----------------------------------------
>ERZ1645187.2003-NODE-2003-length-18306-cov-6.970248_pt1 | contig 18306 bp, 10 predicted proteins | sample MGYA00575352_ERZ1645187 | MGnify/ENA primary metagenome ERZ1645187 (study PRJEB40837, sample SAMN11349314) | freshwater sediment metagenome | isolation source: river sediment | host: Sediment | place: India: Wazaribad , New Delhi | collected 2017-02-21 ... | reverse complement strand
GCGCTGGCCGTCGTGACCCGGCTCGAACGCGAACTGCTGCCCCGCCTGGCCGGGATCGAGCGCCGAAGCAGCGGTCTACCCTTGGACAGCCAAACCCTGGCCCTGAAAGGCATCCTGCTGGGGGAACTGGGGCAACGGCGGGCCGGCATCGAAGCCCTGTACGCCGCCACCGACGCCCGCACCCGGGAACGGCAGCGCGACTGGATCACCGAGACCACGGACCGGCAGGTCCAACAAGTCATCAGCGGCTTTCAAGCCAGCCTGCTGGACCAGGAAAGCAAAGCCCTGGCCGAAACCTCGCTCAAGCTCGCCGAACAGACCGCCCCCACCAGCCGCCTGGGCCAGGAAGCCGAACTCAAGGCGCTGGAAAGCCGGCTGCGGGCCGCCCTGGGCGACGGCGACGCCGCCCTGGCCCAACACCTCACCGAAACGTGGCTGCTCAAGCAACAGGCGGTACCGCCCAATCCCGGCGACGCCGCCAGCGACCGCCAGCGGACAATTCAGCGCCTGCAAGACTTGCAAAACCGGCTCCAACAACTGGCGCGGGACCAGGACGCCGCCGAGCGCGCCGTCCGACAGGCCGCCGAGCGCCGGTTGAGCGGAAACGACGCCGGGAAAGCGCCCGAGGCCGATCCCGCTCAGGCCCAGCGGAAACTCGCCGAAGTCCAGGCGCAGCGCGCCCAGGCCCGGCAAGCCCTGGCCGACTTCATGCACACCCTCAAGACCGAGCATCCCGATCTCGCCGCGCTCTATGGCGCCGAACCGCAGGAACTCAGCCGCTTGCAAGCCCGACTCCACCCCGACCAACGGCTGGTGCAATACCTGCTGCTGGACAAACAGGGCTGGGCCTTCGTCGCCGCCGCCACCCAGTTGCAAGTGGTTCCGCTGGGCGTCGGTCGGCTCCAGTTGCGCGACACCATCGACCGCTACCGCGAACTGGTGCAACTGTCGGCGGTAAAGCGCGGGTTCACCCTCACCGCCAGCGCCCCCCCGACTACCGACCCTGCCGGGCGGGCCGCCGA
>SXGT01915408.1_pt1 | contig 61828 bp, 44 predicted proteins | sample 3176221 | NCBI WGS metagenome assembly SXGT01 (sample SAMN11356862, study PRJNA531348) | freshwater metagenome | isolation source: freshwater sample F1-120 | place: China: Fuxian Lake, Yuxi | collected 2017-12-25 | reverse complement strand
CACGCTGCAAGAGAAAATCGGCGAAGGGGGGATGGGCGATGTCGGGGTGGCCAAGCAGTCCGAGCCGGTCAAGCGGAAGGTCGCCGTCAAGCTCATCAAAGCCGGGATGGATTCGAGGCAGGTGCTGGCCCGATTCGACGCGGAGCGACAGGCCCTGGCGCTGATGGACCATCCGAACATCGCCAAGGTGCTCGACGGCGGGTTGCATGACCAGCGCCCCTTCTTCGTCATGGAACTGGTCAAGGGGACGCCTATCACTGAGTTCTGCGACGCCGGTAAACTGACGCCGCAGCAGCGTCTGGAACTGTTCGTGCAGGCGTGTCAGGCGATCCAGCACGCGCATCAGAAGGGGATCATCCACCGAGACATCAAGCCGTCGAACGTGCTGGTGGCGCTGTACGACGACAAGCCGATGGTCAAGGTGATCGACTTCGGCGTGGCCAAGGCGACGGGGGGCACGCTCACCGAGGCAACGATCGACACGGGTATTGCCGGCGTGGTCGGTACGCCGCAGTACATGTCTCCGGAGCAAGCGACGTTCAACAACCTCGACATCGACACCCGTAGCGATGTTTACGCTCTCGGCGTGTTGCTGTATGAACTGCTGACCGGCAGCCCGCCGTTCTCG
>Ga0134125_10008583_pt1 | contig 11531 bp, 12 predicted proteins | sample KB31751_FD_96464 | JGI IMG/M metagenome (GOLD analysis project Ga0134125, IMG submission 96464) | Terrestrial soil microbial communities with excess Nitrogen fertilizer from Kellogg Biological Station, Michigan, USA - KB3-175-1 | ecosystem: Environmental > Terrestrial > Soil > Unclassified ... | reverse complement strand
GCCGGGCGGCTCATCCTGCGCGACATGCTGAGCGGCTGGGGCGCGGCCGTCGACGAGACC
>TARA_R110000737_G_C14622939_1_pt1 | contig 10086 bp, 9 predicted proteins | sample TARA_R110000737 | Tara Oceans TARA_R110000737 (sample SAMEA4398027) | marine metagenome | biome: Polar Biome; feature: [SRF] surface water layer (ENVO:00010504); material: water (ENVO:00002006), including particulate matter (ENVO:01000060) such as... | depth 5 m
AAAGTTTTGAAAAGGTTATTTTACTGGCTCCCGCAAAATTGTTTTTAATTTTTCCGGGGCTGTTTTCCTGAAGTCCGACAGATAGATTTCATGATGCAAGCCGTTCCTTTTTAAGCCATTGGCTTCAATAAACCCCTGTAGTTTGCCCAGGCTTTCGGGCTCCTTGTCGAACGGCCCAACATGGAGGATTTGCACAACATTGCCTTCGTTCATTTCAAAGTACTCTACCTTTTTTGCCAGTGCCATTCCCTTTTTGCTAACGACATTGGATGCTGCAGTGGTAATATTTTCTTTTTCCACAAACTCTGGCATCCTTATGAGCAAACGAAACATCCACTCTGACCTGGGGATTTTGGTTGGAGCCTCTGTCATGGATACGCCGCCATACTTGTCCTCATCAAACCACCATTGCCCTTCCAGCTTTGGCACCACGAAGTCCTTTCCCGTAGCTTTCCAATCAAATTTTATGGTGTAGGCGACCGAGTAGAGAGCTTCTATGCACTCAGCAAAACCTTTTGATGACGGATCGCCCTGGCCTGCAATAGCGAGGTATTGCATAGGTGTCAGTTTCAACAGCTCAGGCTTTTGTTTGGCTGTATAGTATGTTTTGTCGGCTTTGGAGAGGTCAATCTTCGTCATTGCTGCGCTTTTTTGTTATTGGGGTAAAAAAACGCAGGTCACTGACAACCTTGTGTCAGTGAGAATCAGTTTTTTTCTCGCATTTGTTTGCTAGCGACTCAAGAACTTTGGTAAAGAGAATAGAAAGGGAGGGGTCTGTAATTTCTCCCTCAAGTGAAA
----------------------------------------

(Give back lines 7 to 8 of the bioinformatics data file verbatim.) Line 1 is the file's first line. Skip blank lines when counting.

>TARA_R110000737_G_C14622939_1_pt1 | contig 10086 bp, 9 predicted proteins | sample TARA_R110000737 | Tara Oceans TARA_R110000737 (sample SAMEA4398027) | marine metagenome | biome: Polar Biome; feature: [SRF] surface water layer (ENVO:00010504); material: water (ENVO:00002006), including particulate matter (ENVO:01000060) such as... | depth 5 m
AAAGTTTTGAAAAGGTTATTTTACTGGCTCCCGCAAAATTGTTTTTAATTTTTCCGGGGCTGTTTTCCTGAAGTCCGACAGATAGATTTCATGATGCAAGCCGTTCCTTTTTAAGCCATTGGCTTCAATAAACCCCTGTAGTTTGCCCAGGCTTTCGGGCTCCTTGTCGAACGGCCCAACATGGAGGATTTGCACAACATTGCCTTCGTTCATTTCAAAGTACTCTACCTTTTTTGCCAGTGCCATTCCCTTTTTGCTAACGACATTGGATGCTGCAGTGGTAATATTTTCTTTTTCCACAAACTCTGGCATCCTTATGAGCAAACGAAACATCCACTCTGACCTGGGGATTTTGGTTGGAGCCTCTGTCATGGATACGCCGCCATACTTGTCCTCATCAAACCACCATTGCCCTTCCAGCTTTGGCACCACGAAGTCCTTTCCCGTAGCTTTCCAATCAAATTTTATGGTGTAGGCGACCGAGTAGAGAGCTTCTATGCACTCAGCAAAACCTTTTGATGACGGATCGCCCTGGCCTGCAATAGCGAGGTATTGCATAGGTGTCAGTTTCAACAGCTCAGGCTTTTGTTTGGCTGTATAGTATGTTTTGTCGGCTTTGGAGAGGTCAATCTTCGTCATTGCTGCGCTTTTTTGTTATTGGGGTAAAAAAACGCAGGTCACTGACAACCTTGTGTCAGTGAGAATCAGTTTTTTTCTCGCATTTGTTTGCTAGCGACTCAAGAACTTTGGTAAAGAGAATAGAAAGGGAGGGGTCTGTAATTTCTCCCTCAAGTGAAA